Remember that your baby begins with NO schedule or routine AT ALL. Although it may not run perfectly every time, you can help to develop a learned routine for your baby that benefits the both of you and makes life a whole lot easier.
Select a time that you would like your baby to sleep from. If you go to bed early, give your baby an early bedtime. If you go to bed late, pick a later bedtime for your baby.
You will need to place your baby to sleep at the same time each night but you can give yourself a window of about 30 minutes. Sometimes your baby might fall asleep slightly earlier than normal or slightly later than normal.
Make an effort to have a quiet, relaxing environment with minimal stimulation for about 30 minutes prior to putting baby to bed. This will not only help to calm and relax your baby, but they will also begin to recognize that "quiet time" is a soothing time that will eventually lead to bedtime. Soft music and dimmed lights are fine, just try to keep the television and bright lights off.
Just before placing your baby into their bassinet or crib, change their diaper and give them a feeding. This will help them stay comfortable and full until their next feeding without waking too soon. If possible, change and feed them near their crib or bassinet and in a dimly lit room.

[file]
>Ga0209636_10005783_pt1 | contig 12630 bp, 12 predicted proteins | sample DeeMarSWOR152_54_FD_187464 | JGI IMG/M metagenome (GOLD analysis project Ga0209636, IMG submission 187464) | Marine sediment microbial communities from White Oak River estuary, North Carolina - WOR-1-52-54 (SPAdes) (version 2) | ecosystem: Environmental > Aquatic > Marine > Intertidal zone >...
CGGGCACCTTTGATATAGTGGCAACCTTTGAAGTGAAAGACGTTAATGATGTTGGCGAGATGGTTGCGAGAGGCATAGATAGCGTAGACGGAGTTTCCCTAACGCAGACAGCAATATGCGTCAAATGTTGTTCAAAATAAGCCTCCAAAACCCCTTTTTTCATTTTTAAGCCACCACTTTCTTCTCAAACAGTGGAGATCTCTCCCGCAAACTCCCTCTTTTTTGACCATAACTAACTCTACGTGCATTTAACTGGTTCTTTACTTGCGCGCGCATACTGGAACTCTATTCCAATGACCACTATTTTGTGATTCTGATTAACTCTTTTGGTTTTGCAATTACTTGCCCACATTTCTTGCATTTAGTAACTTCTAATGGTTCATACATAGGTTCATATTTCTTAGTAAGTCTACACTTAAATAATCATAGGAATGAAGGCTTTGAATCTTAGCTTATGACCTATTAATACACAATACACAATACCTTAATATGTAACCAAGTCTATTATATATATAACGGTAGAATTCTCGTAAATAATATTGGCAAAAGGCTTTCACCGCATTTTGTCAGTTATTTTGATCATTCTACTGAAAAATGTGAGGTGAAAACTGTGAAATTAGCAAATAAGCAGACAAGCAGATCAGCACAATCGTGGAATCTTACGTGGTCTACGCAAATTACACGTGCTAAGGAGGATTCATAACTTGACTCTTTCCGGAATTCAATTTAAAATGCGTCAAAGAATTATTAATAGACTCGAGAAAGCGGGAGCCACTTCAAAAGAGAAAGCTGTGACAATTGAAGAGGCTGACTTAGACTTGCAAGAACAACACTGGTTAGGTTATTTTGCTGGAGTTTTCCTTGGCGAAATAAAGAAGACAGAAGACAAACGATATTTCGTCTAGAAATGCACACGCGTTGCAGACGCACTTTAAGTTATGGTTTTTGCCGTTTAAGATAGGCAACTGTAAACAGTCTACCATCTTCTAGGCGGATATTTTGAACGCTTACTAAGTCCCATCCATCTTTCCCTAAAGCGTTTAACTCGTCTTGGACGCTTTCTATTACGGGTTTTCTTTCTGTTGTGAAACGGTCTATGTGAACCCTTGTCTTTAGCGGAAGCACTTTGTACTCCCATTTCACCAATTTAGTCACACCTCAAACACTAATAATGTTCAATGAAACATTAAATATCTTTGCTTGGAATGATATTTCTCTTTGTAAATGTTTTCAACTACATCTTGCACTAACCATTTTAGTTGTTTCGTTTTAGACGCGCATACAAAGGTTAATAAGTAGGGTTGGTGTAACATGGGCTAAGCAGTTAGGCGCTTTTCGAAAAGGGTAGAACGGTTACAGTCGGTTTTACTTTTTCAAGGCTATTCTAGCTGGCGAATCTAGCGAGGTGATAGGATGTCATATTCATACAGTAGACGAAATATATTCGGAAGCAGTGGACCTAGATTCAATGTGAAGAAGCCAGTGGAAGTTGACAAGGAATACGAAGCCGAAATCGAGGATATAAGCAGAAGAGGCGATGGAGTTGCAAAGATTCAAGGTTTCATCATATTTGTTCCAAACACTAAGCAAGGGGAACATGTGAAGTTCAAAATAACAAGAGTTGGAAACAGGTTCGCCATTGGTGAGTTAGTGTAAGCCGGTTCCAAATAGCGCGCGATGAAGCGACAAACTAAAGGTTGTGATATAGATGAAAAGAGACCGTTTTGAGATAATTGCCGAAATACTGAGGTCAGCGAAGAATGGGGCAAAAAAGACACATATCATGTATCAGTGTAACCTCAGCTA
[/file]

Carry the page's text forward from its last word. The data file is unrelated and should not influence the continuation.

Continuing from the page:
When they appear to be sleepy, gently place them to sleep. Stay quietly next to them for a moment before leaving the room so they can be comforted by your presence.
If your baby cries, do not leave them for long. Go and hold your baby until they are relaxed and attempt to put them down again. This can be a very trying time, especially if you are very tired yourself.
Repeat these steps until your baby is sleeping: attempt to feed, hold your baby, put down to sleep. Follow your routine the same way each night until your baby begins to recognize when bedtime is.